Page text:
1. Michael Comins says:

            Indeed – my three favorite flutists of the last 50 years: Baker, Galway and Rampal, all known for fluid technique and beautiful sound.

        2. Charles Brink says:

          a gorgeous sound, indeed, constant vibrato, and before the me too movement…

      3. Charles Brink says:

        like in everything else, people believe the old days were better….stupid.

    3. nimitta says:

      You speak from an apparently comprehensive ignorance of Boston Symphony Orchestra flutist Elizabeth Rowe, Manny. Judging by your churlish comment, I venture to say you’ve never once seen nor heard Ms. Rowe perform live with the BSO. And if you think she disrupted the concert by standing when singled out by Andris Nelsons during the subsequent applause, it would seem you’ve never attended a symphony concert, period.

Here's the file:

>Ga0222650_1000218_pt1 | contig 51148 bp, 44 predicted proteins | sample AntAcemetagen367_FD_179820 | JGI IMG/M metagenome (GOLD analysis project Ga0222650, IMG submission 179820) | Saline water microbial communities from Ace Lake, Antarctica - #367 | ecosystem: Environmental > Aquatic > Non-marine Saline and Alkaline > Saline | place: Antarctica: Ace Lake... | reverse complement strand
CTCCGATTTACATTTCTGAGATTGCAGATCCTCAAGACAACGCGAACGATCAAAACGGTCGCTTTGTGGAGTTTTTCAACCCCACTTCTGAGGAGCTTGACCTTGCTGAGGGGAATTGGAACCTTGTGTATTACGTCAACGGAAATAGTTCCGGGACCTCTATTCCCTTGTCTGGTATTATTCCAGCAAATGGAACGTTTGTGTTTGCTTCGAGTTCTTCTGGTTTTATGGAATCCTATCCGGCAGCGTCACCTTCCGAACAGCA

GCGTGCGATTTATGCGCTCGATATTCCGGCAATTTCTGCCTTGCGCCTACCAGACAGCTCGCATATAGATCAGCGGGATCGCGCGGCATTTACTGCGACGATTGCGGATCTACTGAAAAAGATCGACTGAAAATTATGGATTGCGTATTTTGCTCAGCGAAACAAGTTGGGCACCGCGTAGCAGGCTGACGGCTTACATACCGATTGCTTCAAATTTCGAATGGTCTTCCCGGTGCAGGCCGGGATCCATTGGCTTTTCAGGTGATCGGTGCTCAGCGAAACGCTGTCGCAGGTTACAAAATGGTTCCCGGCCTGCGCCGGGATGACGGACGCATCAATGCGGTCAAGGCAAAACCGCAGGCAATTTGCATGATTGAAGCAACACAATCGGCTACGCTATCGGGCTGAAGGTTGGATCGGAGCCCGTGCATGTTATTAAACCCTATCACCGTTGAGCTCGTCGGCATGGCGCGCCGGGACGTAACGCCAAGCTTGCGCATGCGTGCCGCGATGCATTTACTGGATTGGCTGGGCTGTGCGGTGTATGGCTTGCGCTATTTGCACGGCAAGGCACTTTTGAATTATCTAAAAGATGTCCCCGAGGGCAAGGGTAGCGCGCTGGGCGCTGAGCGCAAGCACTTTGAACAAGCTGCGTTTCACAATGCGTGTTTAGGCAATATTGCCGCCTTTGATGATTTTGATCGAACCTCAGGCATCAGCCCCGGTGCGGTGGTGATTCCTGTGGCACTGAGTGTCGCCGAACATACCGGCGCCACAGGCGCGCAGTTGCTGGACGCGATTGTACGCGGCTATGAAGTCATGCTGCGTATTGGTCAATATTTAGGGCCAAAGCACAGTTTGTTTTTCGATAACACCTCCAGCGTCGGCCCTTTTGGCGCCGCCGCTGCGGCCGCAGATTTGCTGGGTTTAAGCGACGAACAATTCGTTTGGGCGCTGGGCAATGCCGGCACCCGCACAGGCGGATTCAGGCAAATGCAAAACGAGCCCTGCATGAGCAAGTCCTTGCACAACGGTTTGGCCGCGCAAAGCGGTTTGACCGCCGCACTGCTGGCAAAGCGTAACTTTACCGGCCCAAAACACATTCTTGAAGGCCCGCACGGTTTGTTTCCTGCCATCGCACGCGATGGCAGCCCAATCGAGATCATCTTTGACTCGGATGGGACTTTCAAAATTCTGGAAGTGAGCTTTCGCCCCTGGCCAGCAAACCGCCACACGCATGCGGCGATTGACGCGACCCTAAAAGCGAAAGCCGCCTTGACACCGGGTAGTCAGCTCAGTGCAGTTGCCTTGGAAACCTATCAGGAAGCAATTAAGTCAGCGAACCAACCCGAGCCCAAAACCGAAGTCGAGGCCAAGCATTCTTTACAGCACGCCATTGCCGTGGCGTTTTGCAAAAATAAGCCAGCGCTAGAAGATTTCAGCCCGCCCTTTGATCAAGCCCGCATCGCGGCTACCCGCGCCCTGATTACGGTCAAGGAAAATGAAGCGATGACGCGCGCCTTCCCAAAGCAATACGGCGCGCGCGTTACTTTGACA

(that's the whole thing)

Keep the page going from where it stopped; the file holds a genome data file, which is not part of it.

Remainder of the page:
I have done so, more times than I know. Not once have I experienced Ms. Rowe “calling attention to herself” or resembling Julius Baker in any way whatsoever. She is in fact an outstanding orchestral musician – a team player and a terrific colleague whom her fellow musicians were happy to applaud. As for Jessica Zhou – and also other female principals in the BSO’s future – Elizabeth Rowe has done them all a great favor.

    4. Tutti Flutie says:

      Where exactly does she mention the Mozart Flute and Harp Concerto? Maybe I’m missing it but I don’ t see that anywhere. I know she’s been featured as a soloist a number of times but the Mozart doesn’t come to mind as the most important or interesting concerto she’s done. You’re right, it’s not a big deal for the flute. I’m surprised she would even mention it. Offhand I’d say that her premiere of the Carter concerto or the Ligeti Concerto she did with Mr. Ferillo are far more relevant.